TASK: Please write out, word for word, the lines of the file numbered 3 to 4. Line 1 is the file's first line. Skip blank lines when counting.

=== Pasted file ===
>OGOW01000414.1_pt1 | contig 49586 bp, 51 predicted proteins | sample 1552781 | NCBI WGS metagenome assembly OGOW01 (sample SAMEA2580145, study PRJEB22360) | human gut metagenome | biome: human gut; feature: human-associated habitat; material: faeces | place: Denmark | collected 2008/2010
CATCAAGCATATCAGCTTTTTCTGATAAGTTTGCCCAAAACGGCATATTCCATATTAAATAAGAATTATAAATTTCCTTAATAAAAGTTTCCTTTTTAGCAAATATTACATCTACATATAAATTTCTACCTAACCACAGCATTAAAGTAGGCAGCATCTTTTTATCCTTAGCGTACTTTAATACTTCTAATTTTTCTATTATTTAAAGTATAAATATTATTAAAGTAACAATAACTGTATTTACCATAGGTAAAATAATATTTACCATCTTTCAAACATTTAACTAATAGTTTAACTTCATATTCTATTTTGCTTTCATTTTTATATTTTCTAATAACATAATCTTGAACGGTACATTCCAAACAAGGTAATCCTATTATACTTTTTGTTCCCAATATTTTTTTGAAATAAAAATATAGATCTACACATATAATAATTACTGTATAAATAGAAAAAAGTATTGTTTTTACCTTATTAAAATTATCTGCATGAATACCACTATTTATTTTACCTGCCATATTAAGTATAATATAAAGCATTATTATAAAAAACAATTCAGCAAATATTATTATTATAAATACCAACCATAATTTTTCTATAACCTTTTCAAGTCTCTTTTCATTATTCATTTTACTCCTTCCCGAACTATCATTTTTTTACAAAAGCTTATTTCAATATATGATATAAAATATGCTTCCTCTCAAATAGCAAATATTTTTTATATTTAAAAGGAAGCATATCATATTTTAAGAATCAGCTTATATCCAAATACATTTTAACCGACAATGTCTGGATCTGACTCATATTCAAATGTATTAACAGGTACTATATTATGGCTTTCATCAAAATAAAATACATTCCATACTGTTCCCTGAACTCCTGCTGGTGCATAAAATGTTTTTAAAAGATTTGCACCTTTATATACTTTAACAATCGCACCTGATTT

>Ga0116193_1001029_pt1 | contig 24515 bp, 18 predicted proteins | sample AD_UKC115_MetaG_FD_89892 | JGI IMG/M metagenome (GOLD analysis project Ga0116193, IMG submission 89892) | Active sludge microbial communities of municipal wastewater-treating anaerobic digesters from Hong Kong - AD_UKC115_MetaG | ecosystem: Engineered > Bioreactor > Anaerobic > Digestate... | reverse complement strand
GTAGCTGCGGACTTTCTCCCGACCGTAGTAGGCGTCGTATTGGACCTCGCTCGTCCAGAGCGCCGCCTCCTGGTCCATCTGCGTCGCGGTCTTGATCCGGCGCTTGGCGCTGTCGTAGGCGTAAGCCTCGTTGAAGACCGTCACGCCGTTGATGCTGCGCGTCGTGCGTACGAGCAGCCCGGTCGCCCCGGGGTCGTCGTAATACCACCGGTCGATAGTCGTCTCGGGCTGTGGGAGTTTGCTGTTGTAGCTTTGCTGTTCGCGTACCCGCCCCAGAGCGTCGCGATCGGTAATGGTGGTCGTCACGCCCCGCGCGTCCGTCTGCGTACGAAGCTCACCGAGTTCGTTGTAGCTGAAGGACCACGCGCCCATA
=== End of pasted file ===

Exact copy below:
>Ga0116193_1001029_pt1 | contig 24515 bp, 18 predicted proteins | sample AD_UKC115_MetaG_FD_89892 | JGI IMG/M metagenome (GOLD analysis project Ga0116193, IMG submission 89892) | Active sludge microbial communities of municipal wastewater-treating anaerobic digesters from Hong Kong - AD_UKC115_MetaG | ecosystem: Engineered > Bioreactor > Anaerobic > Digestate... | reverse complement strand
GTAGCTGCGGACTTTCTCCCGACCGTAGTAGGCGTCGTATTGGACCTCGCTCGTCCAGAGCGCCGCCTCCTGGTCCATCTGCGTCGCGGTCTTGATCCGGCGCTTGGCGCTGTCGTAGGCGTAAGCCTCGTTGAAGACCGTCACGCCGTTGATGCTGCGCGTCGTGCGTACGAGCAGCCCGGTCGCCCCGGGGTCGTCGTAATACCACCGGTCGATAGTCGTCTCGGGCTGTGGGAGTTTGCTGTTGTAGCTTTGCTGTTCGCGTACCCGCCCCAGAGCGTCGCGATCGGTAATGGTGGTCGTCACGCCCCGCGCGTCCGTCTGCGTACGAAGCTCACCGAGTTCGTTGTAGCTGAAGGACCACGCGCCCATA